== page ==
Our raft was six girls: me, Janelle, Elise, Natalie, Kristen and Amanda. We were the last group claimed by a river guide. I really don’t think any of them wanted an all-girl group. Janelle and I took the front of the raft and did maybe 80 percent of the rowing. I ended up in the middle and back of the raft eventually, and it was a whole lot easier than leading the way. We had to learn how to row and get the safety talk before we could start. A lot of the time, I was too busy watching Janelle and making sure we were rowing at the same time to look around and see the scenery, but the rapids were really pretty – I haven’t really seen a rough river before, and the water cascaded over the rocks like something I’ve seen in maybe a spring water commercial. I already talked about the indigenous houses, but it was mainly water and rainforest, occasionally with a scattered hotel or bar in between. There were just so few signs of human life. We could hear the cicadas really loudly the whole time. I kept thinking they were monkeys, but I was sorely disappointed. Anyway, the six of us definitely held our own during the trip. We were usually fourth out of six, sometimes third, and we even went into first once when everyone else decided to dive in the water and we kept rowing. Not like we were racing or anything.
My favorite part of the whole trip was the canyon. We had been rafting for maybe 2 and a half hours, I’m not sure because obviously we had no concept of time, but I was getting kind of tired and definitely hot. We didn’t get overheated because especially being in the front, Janelle and I were getting splashed pretty much nonstop from either other boats or the rapids, but I was ready to take a break from rowing. The canyon was this semi-covered, cooler section of the river that had high rocks on either side, and we all took a break there for awhile. Our guide wanted us to play the “Viagra game,” which meant we all went on one side and he tried to push the raft up in the air as high as it could go (and keep it up there the longest, beating the other rafts) but we had very little interest in it and we all fell in the water maybe within 10 seconds, so we just floated in the water in our life vests. I went to a huge rock and did a cannonball off it. It was probably a 3-meter jump, it was pretty high and a little scary once I was up there, but the water was really deep and the life vest obviously meant I wasn’t under water for very long. I was doing flips off the front of the raft, too, which was surprisingly tons easier than the diving board. I’m guessing the bright yellow helmet and the life vest helped me be a little more confident than in the pool. We sat on top of the raft while it was flipped upside down…and then everyone else started getting back in their rafts and rowing away. Natalie and Kristen were floating a little downstream, just waiting for us to pick them up, but the four of us couldn’t flip the raft over and so the other rafts had already disappeared from view by the time we finally managed to get back in the raft and rescue the other two girls. Like I said, I’m pretty sure our guide couldn’t stand us. We were a little all over the place.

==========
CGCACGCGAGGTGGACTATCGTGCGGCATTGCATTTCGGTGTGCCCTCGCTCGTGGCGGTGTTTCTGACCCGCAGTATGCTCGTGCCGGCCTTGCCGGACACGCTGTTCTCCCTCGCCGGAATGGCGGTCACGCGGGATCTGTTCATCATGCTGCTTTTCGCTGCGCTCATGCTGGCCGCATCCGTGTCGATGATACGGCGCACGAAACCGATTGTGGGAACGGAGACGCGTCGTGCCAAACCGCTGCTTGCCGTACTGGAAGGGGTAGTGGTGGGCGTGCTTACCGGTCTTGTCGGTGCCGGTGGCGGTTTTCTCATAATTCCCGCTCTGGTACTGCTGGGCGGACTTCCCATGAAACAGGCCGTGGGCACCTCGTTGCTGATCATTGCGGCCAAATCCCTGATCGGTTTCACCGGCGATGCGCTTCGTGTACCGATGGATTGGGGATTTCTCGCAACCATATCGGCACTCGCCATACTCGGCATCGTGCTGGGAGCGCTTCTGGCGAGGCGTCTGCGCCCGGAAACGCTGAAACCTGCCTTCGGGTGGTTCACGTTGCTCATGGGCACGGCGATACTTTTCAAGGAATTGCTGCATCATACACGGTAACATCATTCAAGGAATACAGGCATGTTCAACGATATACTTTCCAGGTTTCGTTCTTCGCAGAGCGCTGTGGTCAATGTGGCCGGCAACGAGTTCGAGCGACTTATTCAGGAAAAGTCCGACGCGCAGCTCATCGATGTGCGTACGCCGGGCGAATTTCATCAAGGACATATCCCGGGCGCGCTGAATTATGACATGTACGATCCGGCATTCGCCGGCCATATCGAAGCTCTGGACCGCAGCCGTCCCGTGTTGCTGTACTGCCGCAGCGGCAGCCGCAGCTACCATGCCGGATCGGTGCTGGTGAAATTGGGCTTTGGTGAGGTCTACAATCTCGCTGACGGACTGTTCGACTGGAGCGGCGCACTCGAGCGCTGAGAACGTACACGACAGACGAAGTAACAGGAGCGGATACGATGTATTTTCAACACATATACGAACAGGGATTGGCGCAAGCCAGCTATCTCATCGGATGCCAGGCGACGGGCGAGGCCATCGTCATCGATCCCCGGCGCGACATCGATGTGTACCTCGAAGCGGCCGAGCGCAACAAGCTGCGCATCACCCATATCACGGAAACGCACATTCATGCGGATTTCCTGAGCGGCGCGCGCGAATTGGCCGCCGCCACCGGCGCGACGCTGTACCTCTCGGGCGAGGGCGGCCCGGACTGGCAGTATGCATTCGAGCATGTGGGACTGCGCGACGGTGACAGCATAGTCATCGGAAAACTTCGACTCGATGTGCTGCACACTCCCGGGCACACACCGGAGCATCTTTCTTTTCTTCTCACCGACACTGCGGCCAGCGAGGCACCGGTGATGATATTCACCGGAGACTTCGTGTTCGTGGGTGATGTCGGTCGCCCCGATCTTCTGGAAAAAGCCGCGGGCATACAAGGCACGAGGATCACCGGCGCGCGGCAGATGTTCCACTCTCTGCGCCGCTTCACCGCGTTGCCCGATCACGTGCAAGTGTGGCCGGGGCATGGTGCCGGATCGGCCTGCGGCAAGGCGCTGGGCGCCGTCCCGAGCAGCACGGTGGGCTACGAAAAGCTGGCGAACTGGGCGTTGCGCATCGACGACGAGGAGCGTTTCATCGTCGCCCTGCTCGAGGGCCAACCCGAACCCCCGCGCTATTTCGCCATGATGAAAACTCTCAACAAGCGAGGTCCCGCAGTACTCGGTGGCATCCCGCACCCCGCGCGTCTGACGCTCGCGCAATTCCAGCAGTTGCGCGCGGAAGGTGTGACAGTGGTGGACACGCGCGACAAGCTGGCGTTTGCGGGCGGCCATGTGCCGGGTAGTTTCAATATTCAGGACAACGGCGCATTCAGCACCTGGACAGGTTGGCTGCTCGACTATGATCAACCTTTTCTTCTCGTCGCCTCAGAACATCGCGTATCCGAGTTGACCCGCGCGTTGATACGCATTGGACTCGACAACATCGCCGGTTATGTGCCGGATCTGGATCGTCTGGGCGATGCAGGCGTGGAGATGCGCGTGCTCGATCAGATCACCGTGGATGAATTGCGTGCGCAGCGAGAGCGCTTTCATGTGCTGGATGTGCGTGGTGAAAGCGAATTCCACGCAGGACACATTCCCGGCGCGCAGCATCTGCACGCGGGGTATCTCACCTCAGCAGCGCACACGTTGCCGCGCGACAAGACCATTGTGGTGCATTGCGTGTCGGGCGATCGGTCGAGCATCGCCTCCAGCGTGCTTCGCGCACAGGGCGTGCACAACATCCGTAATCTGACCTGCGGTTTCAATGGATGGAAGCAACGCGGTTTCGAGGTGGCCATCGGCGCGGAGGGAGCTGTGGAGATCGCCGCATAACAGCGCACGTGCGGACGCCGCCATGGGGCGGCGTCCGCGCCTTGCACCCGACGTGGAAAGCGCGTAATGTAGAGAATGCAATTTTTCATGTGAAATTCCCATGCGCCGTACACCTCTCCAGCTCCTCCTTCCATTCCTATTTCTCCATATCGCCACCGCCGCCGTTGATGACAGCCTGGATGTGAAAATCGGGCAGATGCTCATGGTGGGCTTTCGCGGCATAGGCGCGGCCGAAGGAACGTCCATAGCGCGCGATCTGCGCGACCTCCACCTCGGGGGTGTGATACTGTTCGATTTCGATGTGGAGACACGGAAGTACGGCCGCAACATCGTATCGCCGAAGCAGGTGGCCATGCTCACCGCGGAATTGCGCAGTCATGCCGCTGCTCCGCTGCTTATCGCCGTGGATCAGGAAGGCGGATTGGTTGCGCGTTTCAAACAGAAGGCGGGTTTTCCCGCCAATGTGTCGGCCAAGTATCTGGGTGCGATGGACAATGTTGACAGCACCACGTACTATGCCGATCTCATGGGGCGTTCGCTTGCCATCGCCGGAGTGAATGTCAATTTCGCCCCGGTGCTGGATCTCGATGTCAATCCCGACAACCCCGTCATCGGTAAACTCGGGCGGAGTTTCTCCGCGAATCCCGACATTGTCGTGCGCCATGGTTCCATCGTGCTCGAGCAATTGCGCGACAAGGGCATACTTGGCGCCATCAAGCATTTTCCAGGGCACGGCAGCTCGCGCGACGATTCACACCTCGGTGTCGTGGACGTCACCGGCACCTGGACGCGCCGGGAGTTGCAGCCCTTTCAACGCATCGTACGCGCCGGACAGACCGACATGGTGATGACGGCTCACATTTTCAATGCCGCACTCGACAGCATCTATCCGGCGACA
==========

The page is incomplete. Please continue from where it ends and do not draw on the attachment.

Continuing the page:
We did the Macarena a few times in the boat, standing up, which was pretty fun and definitely beat “Row Row Row Your Boat” in terms of coolness (which was what a few of the other boats were doing). Our river guide nicknamed us the Mamacitas about halfway through the trip and it became our “team name,” which was great because let’s face it, mamacita is an awesome word to say.